this hope:  On the other side of this present darkness is the light of Jesus Christ.  And he assures us that even if everything else passes away, his words will not pass away, and his promise to us is one of redemption.  

 There is, however, still danger out there.  “Watch out!  Don’t let your hearts be dulled by careless ease, drunkenness, and the worries of this life.”  Your translation of the Bible might render that a little differently, but I think Jesus is warning us about three very real dangers.

 The first is complacency, careless ease.  This is the attitude that leads us to say, “Well, I’ve got plenty of time to worry about that later!”  I would say this is the “Eleventh hour conversion” crowd, as in “I’ll make my peace with God later.  I’m busy with other things now.”  It’s also the “I’ll get back to church when things aren’t so busy” crowd.  Good luck with that one.  If things ever become less busy for you, please pass on the secret to me, because I could so use some of that!

 The second danger is “drunkenness.”  Actually, in this case, I like the older word better.  The old word used here was “dissipation.”  What is that?  I think it’s best summed up by an old commercial that said, “You only go around once, so grab for all the gusto you can.”  In other words, live it up.  Not just alcohol, but anything that allows us to “drown out” the world:  partying, sports, consuming ourselves with our interests.  After all, if we don’t know what the future holds, it’s always tempting to lose ourselves in the present. Eat, drink, and be merry, for tomorrow we may die!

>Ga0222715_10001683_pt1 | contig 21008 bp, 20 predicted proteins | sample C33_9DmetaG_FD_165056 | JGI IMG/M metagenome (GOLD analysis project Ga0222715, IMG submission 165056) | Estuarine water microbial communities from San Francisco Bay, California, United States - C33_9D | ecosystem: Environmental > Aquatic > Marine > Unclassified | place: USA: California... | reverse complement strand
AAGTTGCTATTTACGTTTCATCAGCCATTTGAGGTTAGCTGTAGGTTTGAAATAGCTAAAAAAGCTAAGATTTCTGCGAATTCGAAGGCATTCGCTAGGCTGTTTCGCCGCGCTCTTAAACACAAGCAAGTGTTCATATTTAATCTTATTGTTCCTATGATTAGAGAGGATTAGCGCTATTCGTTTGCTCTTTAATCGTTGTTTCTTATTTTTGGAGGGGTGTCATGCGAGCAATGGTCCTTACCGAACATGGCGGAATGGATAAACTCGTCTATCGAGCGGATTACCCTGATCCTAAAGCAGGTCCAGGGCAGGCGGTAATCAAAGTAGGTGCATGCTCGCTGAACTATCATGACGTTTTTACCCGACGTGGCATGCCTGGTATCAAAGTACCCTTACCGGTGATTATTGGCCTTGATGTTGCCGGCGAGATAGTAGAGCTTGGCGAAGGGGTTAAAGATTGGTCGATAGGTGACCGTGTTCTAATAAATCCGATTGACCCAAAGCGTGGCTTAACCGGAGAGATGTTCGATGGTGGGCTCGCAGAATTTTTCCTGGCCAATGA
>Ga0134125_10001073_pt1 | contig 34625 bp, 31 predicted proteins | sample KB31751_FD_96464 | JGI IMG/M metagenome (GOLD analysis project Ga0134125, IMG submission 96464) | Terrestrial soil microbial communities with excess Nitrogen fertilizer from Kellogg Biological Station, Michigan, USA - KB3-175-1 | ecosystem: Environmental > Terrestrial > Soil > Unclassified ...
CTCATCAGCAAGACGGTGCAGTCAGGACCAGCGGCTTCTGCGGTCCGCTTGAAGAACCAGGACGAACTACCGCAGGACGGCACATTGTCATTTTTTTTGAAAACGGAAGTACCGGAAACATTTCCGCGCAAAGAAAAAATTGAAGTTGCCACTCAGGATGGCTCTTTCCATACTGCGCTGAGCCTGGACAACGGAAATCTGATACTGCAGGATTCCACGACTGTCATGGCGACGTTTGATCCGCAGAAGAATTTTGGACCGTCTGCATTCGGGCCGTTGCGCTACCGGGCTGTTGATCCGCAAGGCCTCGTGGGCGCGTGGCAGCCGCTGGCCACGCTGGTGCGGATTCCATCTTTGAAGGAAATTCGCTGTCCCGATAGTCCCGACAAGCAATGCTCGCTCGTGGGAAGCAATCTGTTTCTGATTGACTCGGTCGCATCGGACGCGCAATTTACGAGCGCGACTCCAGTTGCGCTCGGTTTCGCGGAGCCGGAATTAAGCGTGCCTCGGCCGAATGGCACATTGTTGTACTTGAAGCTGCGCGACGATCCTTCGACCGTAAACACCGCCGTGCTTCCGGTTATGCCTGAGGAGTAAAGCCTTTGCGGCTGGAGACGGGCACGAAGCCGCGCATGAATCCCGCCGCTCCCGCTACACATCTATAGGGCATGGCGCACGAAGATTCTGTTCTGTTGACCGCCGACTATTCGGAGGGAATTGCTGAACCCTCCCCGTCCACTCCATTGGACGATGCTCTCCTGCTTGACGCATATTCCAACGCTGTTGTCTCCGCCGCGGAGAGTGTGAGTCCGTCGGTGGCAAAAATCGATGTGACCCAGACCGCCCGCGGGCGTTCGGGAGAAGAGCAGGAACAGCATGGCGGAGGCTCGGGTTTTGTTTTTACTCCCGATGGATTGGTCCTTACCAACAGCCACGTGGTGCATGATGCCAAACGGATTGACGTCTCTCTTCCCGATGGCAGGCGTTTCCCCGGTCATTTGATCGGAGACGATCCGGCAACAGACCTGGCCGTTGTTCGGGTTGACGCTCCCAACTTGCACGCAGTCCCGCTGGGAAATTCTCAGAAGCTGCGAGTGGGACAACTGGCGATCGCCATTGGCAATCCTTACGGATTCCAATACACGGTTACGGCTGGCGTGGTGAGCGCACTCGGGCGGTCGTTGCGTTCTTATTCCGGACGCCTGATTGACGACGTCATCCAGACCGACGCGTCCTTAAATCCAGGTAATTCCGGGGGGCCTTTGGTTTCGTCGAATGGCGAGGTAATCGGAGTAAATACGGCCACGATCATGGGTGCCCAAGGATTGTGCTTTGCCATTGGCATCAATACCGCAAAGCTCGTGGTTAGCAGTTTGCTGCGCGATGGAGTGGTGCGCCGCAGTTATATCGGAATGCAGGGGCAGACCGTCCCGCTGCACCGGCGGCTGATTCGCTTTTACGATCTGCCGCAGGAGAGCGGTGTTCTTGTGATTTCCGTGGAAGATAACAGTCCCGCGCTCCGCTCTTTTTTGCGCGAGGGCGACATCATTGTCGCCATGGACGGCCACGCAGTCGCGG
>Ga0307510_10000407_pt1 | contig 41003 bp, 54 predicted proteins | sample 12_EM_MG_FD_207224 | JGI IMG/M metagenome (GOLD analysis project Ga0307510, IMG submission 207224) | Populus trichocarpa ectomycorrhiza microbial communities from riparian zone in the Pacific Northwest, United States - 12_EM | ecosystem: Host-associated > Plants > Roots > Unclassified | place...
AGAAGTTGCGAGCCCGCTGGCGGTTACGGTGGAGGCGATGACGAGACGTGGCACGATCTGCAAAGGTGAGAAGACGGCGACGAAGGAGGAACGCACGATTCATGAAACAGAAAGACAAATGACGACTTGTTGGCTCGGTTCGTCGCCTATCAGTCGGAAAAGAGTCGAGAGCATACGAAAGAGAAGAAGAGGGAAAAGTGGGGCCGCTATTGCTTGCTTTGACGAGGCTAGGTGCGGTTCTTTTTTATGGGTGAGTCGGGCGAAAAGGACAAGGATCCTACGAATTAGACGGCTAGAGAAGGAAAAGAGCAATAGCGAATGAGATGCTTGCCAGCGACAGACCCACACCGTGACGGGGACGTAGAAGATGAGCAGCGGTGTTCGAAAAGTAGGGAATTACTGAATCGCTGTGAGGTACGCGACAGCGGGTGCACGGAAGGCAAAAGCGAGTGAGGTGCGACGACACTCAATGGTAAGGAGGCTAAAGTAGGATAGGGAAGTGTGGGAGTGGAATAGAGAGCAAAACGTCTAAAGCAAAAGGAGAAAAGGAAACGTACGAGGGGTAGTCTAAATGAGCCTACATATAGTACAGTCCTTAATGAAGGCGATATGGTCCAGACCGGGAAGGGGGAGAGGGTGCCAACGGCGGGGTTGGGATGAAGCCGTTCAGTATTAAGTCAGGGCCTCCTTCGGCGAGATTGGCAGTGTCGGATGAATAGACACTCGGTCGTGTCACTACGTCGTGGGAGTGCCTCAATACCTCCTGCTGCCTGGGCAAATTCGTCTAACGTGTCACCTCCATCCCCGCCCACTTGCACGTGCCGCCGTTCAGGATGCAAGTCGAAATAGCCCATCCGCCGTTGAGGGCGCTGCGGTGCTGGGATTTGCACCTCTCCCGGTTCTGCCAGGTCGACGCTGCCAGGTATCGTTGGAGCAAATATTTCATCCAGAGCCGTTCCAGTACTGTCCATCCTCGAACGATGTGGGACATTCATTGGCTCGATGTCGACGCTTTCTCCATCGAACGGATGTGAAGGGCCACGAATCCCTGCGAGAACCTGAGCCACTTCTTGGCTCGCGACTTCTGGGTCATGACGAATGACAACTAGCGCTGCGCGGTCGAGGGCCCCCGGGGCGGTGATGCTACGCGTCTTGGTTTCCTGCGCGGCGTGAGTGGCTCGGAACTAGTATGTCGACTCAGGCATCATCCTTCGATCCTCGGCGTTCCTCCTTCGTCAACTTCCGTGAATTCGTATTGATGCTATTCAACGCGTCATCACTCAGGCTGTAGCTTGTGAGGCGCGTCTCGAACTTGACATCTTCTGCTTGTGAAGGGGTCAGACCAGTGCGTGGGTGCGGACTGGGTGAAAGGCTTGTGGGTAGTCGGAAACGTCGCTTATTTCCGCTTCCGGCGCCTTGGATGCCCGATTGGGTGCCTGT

And the third danger is the anxieties of this life.  It’s about getting so wrapped up in the things of this world that we don’t think of the world to come.  That could mean financial things, of course.  Jesus said, “Where your treasure is, there is your heart.”  But it can be so many other things of this world as well.